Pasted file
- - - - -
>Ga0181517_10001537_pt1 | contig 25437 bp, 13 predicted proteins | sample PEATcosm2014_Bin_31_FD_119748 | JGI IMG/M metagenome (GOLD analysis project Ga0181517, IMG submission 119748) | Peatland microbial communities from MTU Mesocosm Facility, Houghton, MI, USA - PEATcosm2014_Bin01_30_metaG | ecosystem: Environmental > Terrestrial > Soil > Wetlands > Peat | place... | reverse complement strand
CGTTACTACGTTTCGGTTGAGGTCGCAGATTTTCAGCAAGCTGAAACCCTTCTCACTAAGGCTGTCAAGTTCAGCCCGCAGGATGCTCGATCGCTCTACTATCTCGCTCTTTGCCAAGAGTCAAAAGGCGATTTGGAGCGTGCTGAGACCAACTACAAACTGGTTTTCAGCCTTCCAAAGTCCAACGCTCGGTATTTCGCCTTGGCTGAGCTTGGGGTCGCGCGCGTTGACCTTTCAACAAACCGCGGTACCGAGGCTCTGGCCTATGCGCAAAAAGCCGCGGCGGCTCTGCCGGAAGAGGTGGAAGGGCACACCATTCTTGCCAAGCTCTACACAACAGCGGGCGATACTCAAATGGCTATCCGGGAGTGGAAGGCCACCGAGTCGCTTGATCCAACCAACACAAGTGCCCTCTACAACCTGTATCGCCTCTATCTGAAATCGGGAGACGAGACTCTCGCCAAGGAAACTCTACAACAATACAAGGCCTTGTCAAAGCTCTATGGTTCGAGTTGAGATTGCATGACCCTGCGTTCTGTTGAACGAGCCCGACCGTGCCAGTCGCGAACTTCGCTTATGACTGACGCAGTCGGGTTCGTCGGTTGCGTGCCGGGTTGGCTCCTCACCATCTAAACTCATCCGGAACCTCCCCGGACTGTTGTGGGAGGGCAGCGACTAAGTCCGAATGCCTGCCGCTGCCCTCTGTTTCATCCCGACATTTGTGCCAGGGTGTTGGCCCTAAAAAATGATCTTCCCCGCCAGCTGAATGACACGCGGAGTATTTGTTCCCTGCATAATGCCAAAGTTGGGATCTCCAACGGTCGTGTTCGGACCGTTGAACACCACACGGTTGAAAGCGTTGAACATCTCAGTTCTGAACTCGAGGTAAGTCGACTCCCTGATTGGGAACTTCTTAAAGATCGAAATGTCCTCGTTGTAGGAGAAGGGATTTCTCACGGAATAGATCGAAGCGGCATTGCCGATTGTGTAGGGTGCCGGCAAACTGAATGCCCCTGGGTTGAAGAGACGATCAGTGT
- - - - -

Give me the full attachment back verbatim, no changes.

>Ga0181517_10001537_pt1 | contig 25437 bp, 13 predicted proteins | sample PEATcosm2014_Bin_31_FD_119748 | JGI IMG/M metagenome (GOLD analysis project Ga0181517, IMG submission 119748) | Peatland microbial communities from MTU Mesocosm Facility, Houghton, MI, USA - PEATcosm2014_Bin01_30_metaG | ecosystem: Environmental > Terrestrial > Soil > Wetlands > Peat | place... | reverse complement strand
CGTTACTACGTTTCGGTTGAGGTCGCAGATTTTCAGCAAGCTGAAACCCTTCTCACTAAGGCTGTCAAGTTCAGCCCGCAGGATGCTCGATCGCTCTACTATCTCGCTCTTTGCCAAGAGTCAAAAGGCGATTTGGAGCGTGCTGAGACCAACTACAAACTGGTTTTCAGCCTTCCAAAGTCCAACGCTCGGTATTTCGCCTTGGCTGAGCTTGGGGTCGCGCGCGTTGACCTTTCAACAAACCGCGGTACCGAGGCTCTGGCCTATGCGCAAAAAGCCGCGGCGGCTCTGCCGGAAGAGGTGGAAGGGCACACCATTCTTGCCAAGCTCTACACAACAGCGGGCGATACTCAAATGGCTATCCGGGAGTGGAAGGCCACCGAGTCGCTTGATCCAACCAACACAAGTGCCCTCTACAACCTGTATCGCCTCTATCTGAAATCGGGAGACGAGACTCTCGCCAAGGAAACTCTACAACAATACAAGGCCTTGTCAAAGCTCTATGGTTCGAGTTGAGATTGCATGACCCTGCGTTCTGTTGAACGAGCCCGACCGTGCCAGTCGCGAACTTCGCTTATGACTGACGCAGTCGGGTTCGTCGGTTGCGTGCCGGGTTGGCTCCTCACCATCTAAACTCATCCGGAACCTCCCCGGACTGTTGTGGGAGGGCAGCGACTAAGTCCGAATGCCTGCCGCTGCCCTCTGTTTCATCCCGACATTTGTGCCAGGGTGTTGGCCCTAAAAAATGATCTTCCCCGCCAGCTGAATGACACGCGGAGTATTTGTTCCCTGCATAATGCCAAAGTTGGGATCTCCAACGGTCGTGTTCGGACCGTTGAACACCACACGGTTGAAAGCGTTGAACATCTCAGTTCTGAACTCGAGGTAAGTCGACTCCCTGATTGGGAACTTCTTAAAGATCGAAATGTCCTCGTTGTAGGAGAAGGGATTTCTCACGGAATAGATCGAAGCGGCATTGCCGATTGTGTAGGGTGCCGGCAAACTGAATGCCCCTGGGTTGAAGAGACGATCAGTGT